SPONSOR PROFILE / Dave Austin of Classic Car Performance and British Starters










If Land Rover made an airplane would you fly in it?

If my life insurance was paid up, the pilot didn’t need the instruments to get us to our destination, and if it was a great glider for when the carb vapor locks and the motor cuts out……..

Tell us a little about yourself, family and background.

I’ve been in to cars and trucks since before I could walk.  I was drawn to a Land Rover Series IIa 88 parked in a driveway 1/2 way between Manchester and Arlington, VT on the old Route 7 at the ripe age of 7.  It looked just like the trucks I’d see on Sunday nights on Mutual of Omaha’s Wild Kingdom.  So rugged, so much cooler than a Jeep CJ.  I was hooked.

My first car out of college was a 1960 Austin Healey 3000 (still have it) which has since morphed into 14 British cars and 3 Land Rovers tucked neatly into my barn.  My ’73 109 5-door and I had a cameo this year in the opening minutes of a show called “Naked Speed”, episode 2 on the Velocity channel, where I found a free 1972 Norton Commando in a school bus, in the woods, and had it professionally restored into a Cafe-style race bike.  Yeah, I got that British bug pretty bad.

I now live in Saratoga Springs, NY with my lovely (and very tolerant) wife Kim, my inquisitive 5 yr old daughter Mae, and her rambunctious little 2yr old brother DJ.   The kids squeal with excitement when I take them out in the 109.  They sit up high in their car seats and have a panoramic view of the world in the 2nd row.  The wife is still warming up to it.  I sell Medical Diagnostic Services by day, and car parts by night (thank you Al Gore for inventing the internet).  Selling parts has allowed me to meet many wonderful people from around the world with amazing car and truck stories, and it has helped me find the awesome attendees of the Muddy Chef event.   I’ve mingled with MG people, Rolls-Royce people, Ferrari people, but it’s the Rover folks I feel most at home with.  Down to earth.  Fun loving.  Always willing to lend a hand.  Great stories – on, off, and on the side of the road…….

Your business is the world’s number one source for high performance gear reduction starters.  Can you tell us how you became involved in British (and Ferrari) starters?

 The company was started by a physician back in the 1990’s who contacted a machinist friend and asked if he could help come up with a more reliable starter for his 1970 MGB.  The two found a Nippondenso High Torque starter that would fit and they custom machined a mounting plate to fit the MG.  They made 3, and sold the other 2 in less than an hour.  Made 10 more, then 30 more, then 100 more.  Then people were sending him their starter to copy and make into a high torque unit.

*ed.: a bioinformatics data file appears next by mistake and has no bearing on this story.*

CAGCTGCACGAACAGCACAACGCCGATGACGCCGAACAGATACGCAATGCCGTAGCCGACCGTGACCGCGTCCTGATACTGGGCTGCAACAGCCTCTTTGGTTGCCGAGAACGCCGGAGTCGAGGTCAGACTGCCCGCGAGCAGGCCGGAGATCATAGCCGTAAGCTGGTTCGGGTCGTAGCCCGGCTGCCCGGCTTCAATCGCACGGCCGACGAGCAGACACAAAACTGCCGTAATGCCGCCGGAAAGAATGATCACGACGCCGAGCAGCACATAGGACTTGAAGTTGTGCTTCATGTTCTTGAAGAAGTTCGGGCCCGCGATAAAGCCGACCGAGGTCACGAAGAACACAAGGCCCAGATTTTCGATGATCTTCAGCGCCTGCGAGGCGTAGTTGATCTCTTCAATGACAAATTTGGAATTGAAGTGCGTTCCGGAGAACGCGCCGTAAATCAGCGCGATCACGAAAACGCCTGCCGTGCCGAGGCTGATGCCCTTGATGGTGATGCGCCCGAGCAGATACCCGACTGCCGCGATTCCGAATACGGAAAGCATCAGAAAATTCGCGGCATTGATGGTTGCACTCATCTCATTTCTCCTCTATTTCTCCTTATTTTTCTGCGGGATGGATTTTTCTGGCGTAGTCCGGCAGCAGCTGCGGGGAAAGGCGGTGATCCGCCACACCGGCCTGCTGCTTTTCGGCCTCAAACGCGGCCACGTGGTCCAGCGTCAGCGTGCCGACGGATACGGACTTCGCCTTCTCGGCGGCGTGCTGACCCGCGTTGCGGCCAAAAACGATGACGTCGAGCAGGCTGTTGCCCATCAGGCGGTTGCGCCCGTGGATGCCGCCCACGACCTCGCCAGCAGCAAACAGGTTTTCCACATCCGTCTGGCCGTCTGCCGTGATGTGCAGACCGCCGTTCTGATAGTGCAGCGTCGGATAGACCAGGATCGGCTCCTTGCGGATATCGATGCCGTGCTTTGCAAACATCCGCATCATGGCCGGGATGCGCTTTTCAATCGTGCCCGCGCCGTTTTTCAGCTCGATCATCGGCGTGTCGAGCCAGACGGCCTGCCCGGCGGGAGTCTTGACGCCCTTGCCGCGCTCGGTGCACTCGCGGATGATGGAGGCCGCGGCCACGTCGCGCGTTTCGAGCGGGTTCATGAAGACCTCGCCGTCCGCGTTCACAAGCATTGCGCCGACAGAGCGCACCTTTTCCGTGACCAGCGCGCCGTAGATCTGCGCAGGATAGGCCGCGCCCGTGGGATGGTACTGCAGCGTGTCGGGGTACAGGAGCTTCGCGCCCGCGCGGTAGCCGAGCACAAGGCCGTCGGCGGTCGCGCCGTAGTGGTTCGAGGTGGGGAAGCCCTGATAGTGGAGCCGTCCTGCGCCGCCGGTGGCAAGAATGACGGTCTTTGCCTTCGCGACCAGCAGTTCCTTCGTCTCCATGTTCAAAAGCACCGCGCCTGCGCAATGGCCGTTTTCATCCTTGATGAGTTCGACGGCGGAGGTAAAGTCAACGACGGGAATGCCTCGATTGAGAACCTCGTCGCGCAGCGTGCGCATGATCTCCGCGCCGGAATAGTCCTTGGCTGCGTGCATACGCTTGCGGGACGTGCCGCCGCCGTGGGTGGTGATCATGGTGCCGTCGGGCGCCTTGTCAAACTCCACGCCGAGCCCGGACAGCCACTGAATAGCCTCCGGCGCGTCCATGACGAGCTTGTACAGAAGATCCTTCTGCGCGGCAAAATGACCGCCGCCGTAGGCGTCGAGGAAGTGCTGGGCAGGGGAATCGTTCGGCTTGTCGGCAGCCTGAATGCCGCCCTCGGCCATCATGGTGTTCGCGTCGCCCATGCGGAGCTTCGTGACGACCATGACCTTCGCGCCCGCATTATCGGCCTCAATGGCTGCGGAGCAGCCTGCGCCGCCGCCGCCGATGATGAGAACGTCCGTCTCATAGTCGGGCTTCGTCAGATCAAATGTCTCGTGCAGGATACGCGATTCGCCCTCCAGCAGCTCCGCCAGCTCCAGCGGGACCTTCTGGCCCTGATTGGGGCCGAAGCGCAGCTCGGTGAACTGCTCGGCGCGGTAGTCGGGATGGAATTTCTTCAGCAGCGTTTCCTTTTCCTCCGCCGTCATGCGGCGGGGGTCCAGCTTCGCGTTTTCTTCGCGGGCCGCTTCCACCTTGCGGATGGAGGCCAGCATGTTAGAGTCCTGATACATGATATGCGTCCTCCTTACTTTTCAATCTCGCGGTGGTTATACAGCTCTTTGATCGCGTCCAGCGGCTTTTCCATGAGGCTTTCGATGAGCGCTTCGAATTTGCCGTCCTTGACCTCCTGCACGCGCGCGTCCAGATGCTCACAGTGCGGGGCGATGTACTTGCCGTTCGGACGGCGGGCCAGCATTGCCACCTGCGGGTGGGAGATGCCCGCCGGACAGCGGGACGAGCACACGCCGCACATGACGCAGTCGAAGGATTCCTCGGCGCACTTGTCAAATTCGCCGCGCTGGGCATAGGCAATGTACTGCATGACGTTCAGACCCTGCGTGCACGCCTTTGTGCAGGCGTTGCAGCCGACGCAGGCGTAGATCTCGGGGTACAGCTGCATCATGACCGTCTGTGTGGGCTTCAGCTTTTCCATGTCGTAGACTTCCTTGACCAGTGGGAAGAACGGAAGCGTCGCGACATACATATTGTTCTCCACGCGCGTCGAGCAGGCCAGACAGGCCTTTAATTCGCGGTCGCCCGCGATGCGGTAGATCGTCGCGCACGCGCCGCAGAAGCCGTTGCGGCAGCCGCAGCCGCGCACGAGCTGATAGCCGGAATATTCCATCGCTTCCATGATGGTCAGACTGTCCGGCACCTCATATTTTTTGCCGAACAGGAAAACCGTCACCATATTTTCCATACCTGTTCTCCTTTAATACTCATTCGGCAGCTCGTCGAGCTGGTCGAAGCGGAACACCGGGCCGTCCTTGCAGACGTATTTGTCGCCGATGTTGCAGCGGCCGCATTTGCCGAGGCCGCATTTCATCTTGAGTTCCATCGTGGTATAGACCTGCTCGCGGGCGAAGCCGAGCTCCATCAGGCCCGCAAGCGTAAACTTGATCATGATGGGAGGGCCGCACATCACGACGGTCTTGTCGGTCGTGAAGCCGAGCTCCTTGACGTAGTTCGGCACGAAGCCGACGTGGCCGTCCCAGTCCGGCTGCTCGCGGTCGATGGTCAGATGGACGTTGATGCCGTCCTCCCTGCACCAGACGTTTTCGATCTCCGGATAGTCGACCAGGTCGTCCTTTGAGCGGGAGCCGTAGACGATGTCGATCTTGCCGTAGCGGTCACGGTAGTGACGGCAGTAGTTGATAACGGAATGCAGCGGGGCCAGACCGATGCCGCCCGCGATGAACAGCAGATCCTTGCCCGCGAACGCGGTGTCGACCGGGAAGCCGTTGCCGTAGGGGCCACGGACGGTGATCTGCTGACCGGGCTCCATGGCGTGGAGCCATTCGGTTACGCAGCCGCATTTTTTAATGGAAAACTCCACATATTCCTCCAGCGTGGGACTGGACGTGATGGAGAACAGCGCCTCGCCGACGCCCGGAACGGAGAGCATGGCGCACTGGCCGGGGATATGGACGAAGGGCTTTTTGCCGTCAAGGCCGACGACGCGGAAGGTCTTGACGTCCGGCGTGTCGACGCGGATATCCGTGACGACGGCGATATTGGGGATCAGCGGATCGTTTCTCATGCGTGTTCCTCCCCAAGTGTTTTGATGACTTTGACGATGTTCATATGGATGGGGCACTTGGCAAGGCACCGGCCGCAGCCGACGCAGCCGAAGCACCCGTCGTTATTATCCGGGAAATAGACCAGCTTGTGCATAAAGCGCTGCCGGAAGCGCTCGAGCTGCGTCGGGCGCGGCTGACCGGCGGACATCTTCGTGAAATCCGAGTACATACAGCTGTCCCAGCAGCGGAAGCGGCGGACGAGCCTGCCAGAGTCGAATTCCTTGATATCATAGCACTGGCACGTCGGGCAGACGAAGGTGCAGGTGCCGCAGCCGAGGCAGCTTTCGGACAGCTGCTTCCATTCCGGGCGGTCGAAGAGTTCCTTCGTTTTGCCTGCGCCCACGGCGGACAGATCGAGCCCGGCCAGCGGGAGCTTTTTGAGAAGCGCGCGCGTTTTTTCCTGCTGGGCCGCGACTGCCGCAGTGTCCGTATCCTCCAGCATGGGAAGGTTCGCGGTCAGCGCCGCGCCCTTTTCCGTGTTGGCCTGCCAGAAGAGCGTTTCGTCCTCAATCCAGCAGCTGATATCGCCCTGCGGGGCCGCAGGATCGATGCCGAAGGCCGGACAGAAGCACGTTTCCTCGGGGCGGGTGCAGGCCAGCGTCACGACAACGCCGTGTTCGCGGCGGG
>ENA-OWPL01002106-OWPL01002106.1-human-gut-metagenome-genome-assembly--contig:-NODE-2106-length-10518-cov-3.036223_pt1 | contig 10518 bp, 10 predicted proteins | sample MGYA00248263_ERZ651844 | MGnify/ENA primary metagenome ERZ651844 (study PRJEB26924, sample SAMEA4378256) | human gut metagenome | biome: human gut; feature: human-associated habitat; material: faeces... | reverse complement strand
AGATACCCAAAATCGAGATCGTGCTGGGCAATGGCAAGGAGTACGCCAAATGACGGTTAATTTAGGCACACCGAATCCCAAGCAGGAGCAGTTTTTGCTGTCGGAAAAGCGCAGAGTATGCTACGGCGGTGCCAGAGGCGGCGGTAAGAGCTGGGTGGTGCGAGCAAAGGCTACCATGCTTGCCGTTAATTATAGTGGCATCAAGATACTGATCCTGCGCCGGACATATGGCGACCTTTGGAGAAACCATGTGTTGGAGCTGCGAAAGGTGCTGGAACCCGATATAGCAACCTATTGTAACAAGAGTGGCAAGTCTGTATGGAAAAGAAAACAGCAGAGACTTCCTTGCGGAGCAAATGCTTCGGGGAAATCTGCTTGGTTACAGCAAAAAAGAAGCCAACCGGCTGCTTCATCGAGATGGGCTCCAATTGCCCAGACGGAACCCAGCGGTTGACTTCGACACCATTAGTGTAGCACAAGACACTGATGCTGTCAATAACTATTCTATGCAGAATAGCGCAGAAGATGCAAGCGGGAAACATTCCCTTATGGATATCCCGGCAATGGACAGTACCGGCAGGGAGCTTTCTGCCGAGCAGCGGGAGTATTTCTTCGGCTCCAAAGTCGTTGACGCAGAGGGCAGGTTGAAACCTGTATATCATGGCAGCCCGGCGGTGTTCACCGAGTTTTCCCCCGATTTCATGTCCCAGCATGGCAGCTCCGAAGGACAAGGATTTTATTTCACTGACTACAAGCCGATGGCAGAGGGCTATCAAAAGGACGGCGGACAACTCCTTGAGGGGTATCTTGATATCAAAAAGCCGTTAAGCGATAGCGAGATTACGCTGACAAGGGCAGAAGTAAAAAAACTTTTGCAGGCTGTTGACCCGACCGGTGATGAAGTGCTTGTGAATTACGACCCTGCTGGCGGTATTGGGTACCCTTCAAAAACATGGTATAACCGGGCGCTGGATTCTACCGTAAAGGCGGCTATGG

Then a Ferrari guy got wind of it, and one was made for his 308, then his Dino.  The medical practice was getting too busy to do both, so in 2010, I bought the company and continued to expand it offerings.  I am expanding into the Porsche, Lamborghini, and Maserati world in 2015.  We sell to restoration shops, brick and mortar parts dealers, online resellers, and shade tree mechanics everywhere.  For LR folks, we now have starters for 200/300 TDi, and 4cyl diesels to go with the 2.25/2.6L petrol starters and the 3.9L – 4.2L v8’s.

We ship 10-30 starters daily to classic car and Land Rover owners around the world.   BritishStarters.com. If you don’t see a starter for your classic on our website, let us know.  Odds are we can make one for you.



You own a pretty unique Land Rover 109 – can you tell us about it?

While rubber-necking on the back roads of CT, I spotted a neglected ’73 2.6L RHD 5-door next to a garage.  The owner was more than happy to accept my offer and make more space in his driveway.  The rear cross member was rotted, the tranny groaned and moaned with each shift, and the motor needed a quart of oil every 50 miles, but the rest of the frame was solid, body panels straight.  After a season of buying more oil than petrol, I decided on a major change for reliability and safety reasons.

The rear cross member was the first to get attention.  Atlantic British provided a Defender part with extra-long arms to reach up past the spring mounts.  It immediately took the sag out of her rump.  The motor was the next to go.  She was tired.  A diesel would be a good upgrade to pull that long wheelbase series truck around.  Some research found the Aussie military used Isuzu diesels in their Land Rovers.  That would keep the truck in the spirit of “original”.  I found a 4BD1T motor with a stage 1 turbo that was in a 1969 Pontiac Catalina station wagon of all things.